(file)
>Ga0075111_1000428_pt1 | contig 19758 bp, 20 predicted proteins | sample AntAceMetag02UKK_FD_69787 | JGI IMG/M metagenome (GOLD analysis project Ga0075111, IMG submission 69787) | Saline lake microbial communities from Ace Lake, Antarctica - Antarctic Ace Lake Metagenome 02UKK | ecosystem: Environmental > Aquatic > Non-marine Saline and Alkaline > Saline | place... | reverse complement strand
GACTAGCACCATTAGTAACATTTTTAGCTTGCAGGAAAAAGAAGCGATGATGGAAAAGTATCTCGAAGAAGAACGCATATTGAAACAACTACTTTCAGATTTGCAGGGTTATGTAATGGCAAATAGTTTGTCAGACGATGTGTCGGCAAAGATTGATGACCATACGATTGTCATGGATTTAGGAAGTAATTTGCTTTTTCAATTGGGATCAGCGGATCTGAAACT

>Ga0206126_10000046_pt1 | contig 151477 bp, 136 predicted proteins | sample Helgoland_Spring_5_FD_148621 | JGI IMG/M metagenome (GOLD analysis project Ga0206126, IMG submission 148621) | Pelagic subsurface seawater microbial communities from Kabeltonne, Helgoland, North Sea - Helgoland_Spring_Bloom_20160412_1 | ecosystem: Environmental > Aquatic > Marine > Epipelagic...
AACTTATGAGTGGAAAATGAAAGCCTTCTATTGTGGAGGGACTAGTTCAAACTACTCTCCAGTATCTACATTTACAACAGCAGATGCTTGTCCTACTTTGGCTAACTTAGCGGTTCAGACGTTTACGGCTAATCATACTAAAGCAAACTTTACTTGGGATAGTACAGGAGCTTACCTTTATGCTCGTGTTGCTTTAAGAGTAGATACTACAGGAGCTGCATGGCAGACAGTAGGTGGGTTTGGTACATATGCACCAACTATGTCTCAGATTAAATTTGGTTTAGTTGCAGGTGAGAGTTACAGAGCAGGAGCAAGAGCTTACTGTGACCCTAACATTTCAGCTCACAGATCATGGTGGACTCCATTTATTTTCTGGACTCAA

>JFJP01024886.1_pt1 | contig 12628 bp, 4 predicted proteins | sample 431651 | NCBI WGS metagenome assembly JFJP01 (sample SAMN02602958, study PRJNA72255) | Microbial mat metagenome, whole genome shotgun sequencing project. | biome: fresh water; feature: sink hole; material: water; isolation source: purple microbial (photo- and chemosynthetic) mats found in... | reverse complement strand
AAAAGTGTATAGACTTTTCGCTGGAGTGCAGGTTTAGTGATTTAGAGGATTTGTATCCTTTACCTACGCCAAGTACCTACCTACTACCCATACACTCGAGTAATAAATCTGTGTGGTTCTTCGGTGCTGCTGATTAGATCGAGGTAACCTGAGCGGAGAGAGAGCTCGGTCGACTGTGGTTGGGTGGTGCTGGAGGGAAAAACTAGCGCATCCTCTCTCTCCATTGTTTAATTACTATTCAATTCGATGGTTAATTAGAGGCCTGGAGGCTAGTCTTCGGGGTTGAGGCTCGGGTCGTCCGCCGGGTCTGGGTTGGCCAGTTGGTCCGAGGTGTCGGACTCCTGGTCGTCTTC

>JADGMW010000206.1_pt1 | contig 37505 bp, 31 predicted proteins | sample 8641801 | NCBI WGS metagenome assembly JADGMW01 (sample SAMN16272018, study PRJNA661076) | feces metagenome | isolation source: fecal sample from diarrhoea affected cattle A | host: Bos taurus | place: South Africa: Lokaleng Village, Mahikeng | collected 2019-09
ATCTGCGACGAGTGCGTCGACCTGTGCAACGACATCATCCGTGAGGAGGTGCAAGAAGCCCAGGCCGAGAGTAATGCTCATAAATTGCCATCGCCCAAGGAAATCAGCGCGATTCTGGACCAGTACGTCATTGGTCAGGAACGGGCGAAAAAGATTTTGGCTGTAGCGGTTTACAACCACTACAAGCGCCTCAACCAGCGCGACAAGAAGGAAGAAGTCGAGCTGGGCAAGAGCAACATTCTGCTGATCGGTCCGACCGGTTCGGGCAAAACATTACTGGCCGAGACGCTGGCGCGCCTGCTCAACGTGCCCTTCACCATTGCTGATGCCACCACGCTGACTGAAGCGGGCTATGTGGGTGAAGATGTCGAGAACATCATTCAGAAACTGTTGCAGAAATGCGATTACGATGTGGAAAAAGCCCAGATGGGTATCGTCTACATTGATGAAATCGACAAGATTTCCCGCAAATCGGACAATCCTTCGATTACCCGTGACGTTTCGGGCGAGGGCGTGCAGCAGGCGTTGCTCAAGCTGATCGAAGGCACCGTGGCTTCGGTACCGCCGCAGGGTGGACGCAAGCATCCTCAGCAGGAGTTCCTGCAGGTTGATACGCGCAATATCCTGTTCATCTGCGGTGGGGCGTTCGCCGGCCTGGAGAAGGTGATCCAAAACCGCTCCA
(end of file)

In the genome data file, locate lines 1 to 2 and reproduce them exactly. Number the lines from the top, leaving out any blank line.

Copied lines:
>Ga0075111_1000428_pt1 | contig 19758 bp, 20 predicted proteins | sample AntAceMetag02UKK_FD_69787 | JGI IMG/M metagenome (GOLD analysis project Ga0075111, IMG submission 69787) | Saline lake microbial communities from Ace Lake, Antarctica - Antarctic Ace Lake Metagenome 02UKK | ecosystem: Environmental > Aquatic > Non-marine Saline and Alkaline > Saline | place... | reverse complement strand
GACTAGCACCATTAGTAACATTTTTAGCTTGCAGGAAAAAGAAGCGATGATGGAAAAGTATCTCGAAGAAGAACGCATATTGAAACAACTACTTTCAGATTTGCAGGGTTATGTAATGGCAAATAGTTTGTCAGACGATGTGTCGGCAAAGATTGATGACCATACGATTGTCATGGATTTAGGAAGTAATTTGCTTTTTCAATTGGGATCAGCGGATCTGAAACT